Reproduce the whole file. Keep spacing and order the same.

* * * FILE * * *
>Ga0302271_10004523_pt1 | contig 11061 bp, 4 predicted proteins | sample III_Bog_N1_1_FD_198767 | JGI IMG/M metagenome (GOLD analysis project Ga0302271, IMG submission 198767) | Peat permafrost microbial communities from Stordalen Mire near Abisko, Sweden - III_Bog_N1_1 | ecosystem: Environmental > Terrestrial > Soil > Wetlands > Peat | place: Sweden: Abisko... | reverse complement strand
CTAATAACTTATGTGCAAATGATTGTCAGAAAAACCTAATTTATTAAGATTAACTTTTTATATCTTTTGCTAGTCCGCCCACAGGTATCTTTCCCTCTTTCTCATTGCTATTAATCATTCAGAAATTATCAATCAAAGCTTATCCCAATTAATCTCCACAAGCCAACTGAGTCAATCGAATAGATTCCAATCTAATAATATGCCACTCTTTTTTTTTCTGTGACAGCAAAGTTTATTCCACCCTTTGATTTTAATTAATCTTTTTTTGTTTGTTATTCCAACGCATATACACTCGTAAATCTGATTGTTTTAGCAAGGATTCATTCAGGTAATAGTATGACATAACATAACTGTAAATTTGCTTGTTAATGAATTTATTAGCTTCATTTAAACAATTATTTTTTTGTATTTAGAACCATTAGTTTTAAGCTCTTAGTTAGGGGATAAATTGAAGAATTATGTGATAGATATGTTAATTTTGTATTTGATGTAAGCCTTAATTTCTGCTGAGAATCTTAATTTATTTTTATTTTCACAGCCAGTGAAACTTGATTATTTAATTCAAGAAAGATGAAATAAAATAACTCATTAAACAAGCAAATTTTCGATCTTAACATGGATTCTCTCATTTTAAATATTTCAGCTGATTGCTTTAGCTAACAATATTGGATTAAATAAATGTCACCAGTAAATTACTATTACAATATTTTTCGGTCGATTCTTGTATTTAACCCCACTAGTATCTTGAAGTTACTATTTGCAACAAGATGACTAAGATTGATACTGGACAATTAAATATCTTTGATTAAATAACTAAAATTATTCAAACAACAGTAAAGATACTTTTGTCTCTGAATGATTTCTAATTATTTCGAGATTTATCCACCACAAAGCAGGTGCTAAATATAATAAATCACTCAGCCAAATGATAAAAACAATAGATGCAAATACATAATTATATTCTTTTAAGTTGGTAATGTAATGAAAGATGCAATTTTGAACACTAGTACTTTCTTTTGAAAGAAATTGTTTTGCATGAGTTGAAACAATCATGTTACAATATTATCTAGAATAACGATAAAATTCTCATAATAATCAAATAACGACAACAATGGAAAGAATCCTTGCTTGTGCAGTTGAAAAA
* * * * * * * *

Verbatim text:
>Ga0302271_10004523_pt1 | contig 11061 bp, 4 predicted proteins | sample III_Bog_N1_1_FD_198767 | JGI IMG/M metagenome (GOLD analysis project Ga0302271, IMG submission 198767) | Peat permafrost microbial communities from Stordalen Mire near Abisko, Sweden - III_Bog_N1_1 | ecosystem: Environmental > Terrestrial > Soil > Wetlands > Peat | place: Sweden: Abisko... | reverse complement strand
CTAATAACTTATGTGCAAATGATTGTCAGAAAAACCTAATTTATTAAGATTAACTTTTTATATCTTTTGCTAGTCCGCCCACAGGTATCTTTCCCTCTTTCTCATTGCTATTAATCATTCAGAAATTATCAATCAAAGCTTATCCCAATTAATCTCCACAAGCCAACTGAGTCAATCGAATAGATTCCAATCTAATAATATGCCACTCTTTTTTTTTCTGTGACAGCAAAGTTTATTCCACCCTTTGATTTTAATTAATCTTTTTTTGTTTGTTATTCCAACGCATATACACTCGTAAATCTGATTGTTTTAGCAAGGATTCATTCAGGTAATAGTATGACATAACATAACTGTAAATTTGCTTGTTAATGAATTTATTAGCTTCATTTAAACAATTATTTTTTTGTATTTAGAACCATTAGTTTTAAGCTCTTAGTTAGGGGATAAATTGAAGAATTATGTGATAGATATGTTAATTTTGTATTTGATGTAAGCCTTAATTTCTGCTGAGAATCTTAATTTATTTTTATTTTCACAGCCAGTGAAACTTGATTATTTAATTCAAGAAAGATGAAATAAAATAACTCATTAAACAAGCAAATTTTCGATCTTAACATGGATTCTCTCATTTTAAATATTTCAGCTGATTGCTTTAGCTAACAATATTGGATTAAATAAATGTCACCAGTAAATTACTATTACAATATTTTTCGGTCGATTCTTGTATTTAACCCCACTAGTATCTTGAAGTTACTATTTGCAACAAGATGACTAAGATTGATACTGGACAATTAAATATCTTTGATTAAATAACTAAAATTATTCAAACAACAGTAAAGATACTTTTGTCTCTGAATGATTTCTAATTATTTCGAGATTTATCCACCACAAAGCAGGTGCTAAATATAATAAATCACTCAGCCAAATGATAAAAACAATAGATGCAAATACATAATTATATTCTTTTAAGTTGGTAATGTAATGAAAGATGCAATTTTGAACACTAGTACTTTCTTTTGAAAGAAATTGTTTTGCATGAGTTGAAACAATCATGTTACAATATTATCTAGAATAACGATAAAATTCTCATAATAATCAAATAACGACAACAATGGAAAGAATCCTTGCTTGTGCAGTTGAAAAA